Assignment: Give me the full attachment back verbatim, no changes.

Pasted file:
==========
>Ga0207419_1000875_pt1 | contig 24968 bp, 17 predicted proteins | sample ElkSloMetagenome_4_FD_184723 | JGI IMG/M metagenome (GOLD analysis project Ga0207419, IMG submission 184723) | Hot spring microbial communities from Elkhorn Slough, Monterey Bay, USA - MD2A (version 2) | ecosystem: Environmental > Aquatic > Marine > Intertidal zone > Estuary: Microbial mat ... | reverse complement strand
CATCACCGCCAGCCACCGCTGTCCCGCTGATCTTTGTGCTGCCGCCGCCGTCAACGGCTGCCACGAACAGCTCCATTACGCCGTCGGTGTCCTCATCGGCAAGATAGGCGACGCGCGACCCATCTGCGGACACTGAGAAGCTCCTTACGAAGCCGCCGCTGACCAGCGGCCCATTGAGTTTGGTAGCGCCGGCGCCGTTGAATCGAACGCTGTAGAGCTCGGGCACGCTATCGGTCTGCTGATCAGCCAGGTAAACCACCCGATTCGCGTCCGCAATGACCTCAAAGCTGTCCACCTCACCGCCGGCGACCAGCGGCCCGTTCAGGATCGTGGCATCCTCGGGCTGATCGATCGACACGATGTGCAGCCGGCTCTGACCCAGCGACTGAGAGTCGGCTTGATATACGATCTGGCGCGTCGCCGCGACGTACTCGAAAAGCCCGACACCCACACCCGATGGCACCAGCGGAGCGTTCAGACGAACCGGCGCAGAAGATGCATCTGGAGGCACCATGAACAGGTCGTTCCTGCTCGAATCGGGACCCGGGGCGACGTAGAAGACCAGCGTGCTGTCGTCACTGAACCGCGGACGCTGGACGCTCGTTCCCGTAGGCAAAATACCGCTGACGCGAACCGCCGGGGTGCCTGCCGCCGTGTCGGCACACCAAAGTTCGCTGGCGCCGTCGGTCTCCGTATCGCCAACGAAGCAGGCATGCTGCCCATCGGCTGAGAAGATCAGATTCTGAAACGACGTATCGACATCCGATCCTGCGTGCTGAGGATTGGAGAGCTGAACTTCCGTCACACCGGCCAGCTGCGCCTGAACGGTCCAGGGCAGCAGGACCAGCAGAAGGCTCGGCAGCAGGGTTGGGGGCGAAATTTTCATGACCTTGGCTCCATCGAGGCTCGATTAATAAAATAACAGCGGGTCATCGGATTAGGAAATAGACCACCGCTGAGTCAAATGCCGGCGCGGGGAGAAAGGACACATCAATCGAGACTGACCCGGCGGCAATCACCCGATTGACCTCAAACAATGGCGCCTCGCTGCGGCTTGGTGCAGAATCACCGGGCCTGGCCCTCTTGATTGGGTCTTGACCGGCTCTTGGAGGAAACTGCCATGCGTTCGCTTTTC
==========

>Ga0207419_1000875_pt1 | contig 24968 bp, 17 predicted proteins | sample ElkSloMetagenome_4_FD_184723 | JGI IMG/M metagenome (GOLD analysis project Ga0207419, IMG submission 184723) | Hot spring microbial communities from Elkhorn Slough, Monterey Bay, USA - MD2A (version 2) | ecosystem: Environmental > Aquatic > Marine > Intertidal zone > Estuary: Microbial mat ... | reverse complement strand
CATCACCGCCAGCCACCGCTGTCCCGCTGATCTTTGTGCTGCCGCCGCCGTCAACGGCTGCCACGAACAGCTCCATTACGCCGTCGGTGTCCTCATCGGCAAGATAGGCGACGCGCGACCCATCTGCGGACACTGAGAAGCTCCTTACGAAGCCGCCGCTGACCAGCGGCCCATTGAGTTTGGTAGCGCCGGCGCCGTTGAATCGAACGCTGTAGAGCTCGGGCACGCTATCGGTCTGCTGATCAGCCAGGTAAACCACCCGATTCGCGTCCGCAATGACCTCAAAGCTGTCCACCTCACCGCCGGCGACCAGCGGCCCGTTCAGGATCGTGGCATCCTCGGGCTGATCGATCGACACGATGTGCAGCCGGCTCTGACCCAGCGACTGAGAGTCGGCTTGATATACGATCTGGCGCGTCGCCGCGACGTACTCGAAAAGCCCGACACCCACACCCGATGGCACCAGCGGAGCGTTCAGACGAACCGGCGCAGAAGATGCATCTGGAGGCACCATGAACAGGTCGTTCCTGCTCGAATCGGGACCCGGGGCGACGTAGAAGACCAGCGTGCTGTCGTCACTGAACCGCGGACGCTGGACGCTCGTTCCCGTAGGCAAAATACCGCTGACGCGAACCGCCGGGGTGCCTGCCGCCGTGTCGGCACACCAAAGTTCGCTGGCGCCGTCGGTCTCCGTATCGCCAACGAAGCAGGCATGCTGCCCATCGGCTGAGAAGATCAGATTCTGAAACGACGTATCGACATCCGATCCTGCGTGCTGAGGATTGGAGAGCTGAACTTCCGTCACACCGGCCAGCTGCGCCTGAACGGTCCAGGGCAGCAGGACCAGCAGAAGGCTCGGCAGCAGGGTTGGGGGCGAAATTTTCATGACCTTGGCTCCATCGAGGCTCGATTAATAAAATAACAGCGGGTCATCGGATTAGGAAATAGACCACCGCTGAGTCAAATGCCGGCGCGGGGAGAAAGGACACATCAATCGAGACTGACCCGGCGGCAATCACCCGATTGACCTCAAACAATGGCGCCTCGCTGCGGCTTGGTGCAGAATCACCGGGCCTGGCCCTCTTGATTGGGTCTTGACCGGCTCTTGGAGGAAACTGCCATGCGTTCGCTTTTC